Q. But I still don’t get the “writing too much CSS with BEM” in what you say. Isn’t the sum of the (S)CSS written the same, at the end? It’s only split in more smaller files! Or you actually end up writing less CSS code because this approach (breaking down the app into small components) encourages the re-usability of the components? But in that case I would say the problem is not in BEM, but in how the application is designed. What do you think?

A. It is not the same, no. At least not for large projects with many components. CSS modules have the opportunity to be vastly smaller in terms of compiled CSS. Have a look at this gist — it might make things clearer.

And that’s just using one mixin. Can you imagine how much CSS is compiled out when including multiple mixins within one block versus CSS Modules? In fact, you find that as you built out an application you start to spot reuse opportunities that actually *shrink* the compiled assets when using CSS modules. Who wouldn’t want that? :)

Of course, now that I’ve said all this I should come clean and say that it’s not exactly how we do it in practice ;) Instead we use a mix of CSS Modules and styled wrapper components. So rather than doing

<div className={ classes.title }>
My Title
.title {
composes: h1 from 'typography';

We actually do stuff more like:

My Title

Where the style is within the Title component and the children (i.e. `My Title`) inherit those properties such as font-weight, font-size etc. This could be a very long discussion — especially as our approach is a bit odd/specific and possibly not useful generically — so instead I’ll just point you to Styled Components and react-css-themr so you can explore further.

Q. Yes, I see your point and I totally get the benefits of using CSS Modules (this morning I was looking at the slides of the talk that Josh Johnston presented at CSS Conf AU this year, At Least 6 Ways to Win with CSS Modules, and clearly there are big wins there). But I can’t stop thinking that when in a project you end up with “15,000 LOC style file and 7,000+ selectors”, as you experienced first hand, there is no technology or methodology that can protect you: this is a developers’ “failure” (no offence intended, I imagine I’ve been one of these developers in my career).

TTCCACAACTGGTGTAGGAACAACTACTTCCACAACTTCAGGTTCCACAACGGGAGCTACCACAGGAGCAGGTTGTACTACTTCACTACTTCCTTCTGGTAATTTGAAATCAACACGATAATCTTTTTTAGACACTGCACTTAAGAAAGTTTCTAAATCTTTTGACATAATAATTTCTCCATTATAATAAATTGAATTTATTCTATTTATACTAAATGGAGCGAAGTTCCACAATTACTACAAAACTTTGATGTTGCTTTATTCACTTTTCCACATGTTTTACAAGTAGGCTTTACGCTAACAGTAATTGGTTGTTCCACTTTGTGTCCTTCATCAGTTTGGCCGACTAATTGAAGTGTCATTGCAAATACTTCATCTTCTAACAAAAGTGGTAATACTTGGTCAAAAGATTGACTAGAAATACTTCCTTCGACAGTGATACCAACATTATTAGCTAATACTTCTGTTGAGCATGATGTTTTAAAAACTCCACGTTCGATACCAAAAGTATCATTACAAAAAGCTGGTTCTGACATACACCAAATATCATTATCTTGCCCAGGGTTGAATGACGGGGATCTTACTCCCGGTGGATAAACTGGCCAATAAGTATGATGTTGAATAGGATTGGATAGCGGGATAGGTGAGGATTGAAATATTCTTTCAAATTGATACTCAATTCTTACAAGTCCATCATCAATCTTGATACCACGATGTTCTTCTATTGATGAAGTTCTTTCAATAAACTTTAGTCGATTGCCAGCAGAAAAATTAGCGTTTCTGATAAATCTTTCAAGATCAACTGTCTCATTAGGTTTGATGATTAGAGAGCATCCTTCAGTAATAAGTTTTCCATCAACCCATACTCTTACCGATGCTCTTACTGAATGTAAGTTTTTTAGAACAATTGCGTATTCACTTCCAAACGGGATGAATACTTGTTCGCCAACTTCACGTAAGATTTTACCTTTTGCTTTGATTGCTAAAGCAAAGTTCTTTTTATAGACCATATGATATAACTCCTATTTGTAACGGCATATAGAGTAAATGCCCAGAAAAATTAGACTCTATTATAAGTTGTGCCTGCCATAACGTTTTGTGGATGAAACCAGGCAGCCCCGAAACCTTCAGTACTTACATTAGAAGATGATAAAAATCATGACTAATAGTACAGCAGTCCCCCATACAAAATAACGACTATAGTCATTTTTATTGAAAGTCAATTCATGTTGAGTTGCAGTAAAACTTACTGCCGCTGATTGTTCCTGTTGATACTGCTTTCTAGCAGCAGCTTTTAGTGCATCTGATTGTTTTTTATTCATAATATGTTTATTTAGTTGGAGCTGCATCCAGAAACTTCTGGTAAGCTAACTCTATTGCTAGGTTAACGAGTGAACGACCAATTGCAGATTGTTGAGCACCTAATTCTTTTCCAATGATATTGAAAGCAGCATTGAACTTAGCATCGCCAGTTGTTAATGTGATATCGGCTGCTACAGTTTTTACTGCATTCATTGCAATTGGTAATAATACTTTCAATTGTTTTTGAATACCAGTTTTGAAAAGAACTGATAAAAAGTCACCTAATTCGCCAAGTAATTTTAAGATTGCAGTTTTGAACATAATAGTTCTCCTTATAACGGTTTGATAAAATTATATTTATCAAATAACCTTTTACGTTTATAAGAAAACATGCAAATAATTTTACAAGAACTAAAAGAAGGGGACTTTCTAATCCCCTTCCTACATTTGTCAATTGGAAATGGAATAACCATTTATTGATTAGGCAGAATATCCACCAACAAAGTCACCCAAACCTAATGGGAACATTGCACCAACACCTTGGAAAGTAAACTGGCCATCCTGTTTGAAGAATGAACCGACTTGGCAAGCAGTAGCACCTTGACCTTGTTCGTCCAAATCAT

Also, how much of this neatness of CSS Modules is due to the fact that the developers using it are somehow very “zen” in their coding, naturally? Being early adopters probably means also that they put a lot of care and thinking in “how to do it properly”. Don’t you think that the early adopters of BEM achieved the same neatness and cleanness, and then things simply evolved and becoming mainstream reached developers less “zen” in their approach (and in some cases went out of hand, clearly)? Don’t you think that when CSS Modules will become mainstream, you’ll see the same distortions and bad practices as above?

A. Yes, it is developer failure to a degree but it’s more the failure of the processes and tools. In mass production manufacturing environments, for example, the tools/parts that the assembly workers use are often designed in a way that allows assembly in one specific direction only. This enables the workers to achieve flow and high productivity whilst almost guaranteeing against assembly errors.

Our app had something like 700,000 LOC added over 3 years and was iterated rapidly. To build at that scale and speed successfully you need — like in manufacturing — tools and procedures that strongly discourage bad behaviour yet still enable rapid iteration and foster developer flow. For instance, you could be the best JS developer in the world but if you’re not using tools like static type checking, immutable data structures, const/let etc in a project of that size you’re going to start tripping over pretty quick. So I strongly disagree with your suggestion that “there is no technology or methodology that can protect you”.

Sure, you can indeed screw up with CSS modules if you don’t, for instance, heavily use composes — precisely in the same way you can screw up with React if you don’t reuse components and use mixins instead of HOCs, etc. But the difference is you have to put in effort to build extra components and effort not to use composes or styled components. By analogy how much easier is it to type <p> in HTML versus “<div class=”someClass”>”? BEM with SCSS and one-file-per-component, meanwhile, not only encourages SCSS mixins but doing so is the path of least resistance meaning people are much more likely to abuse it.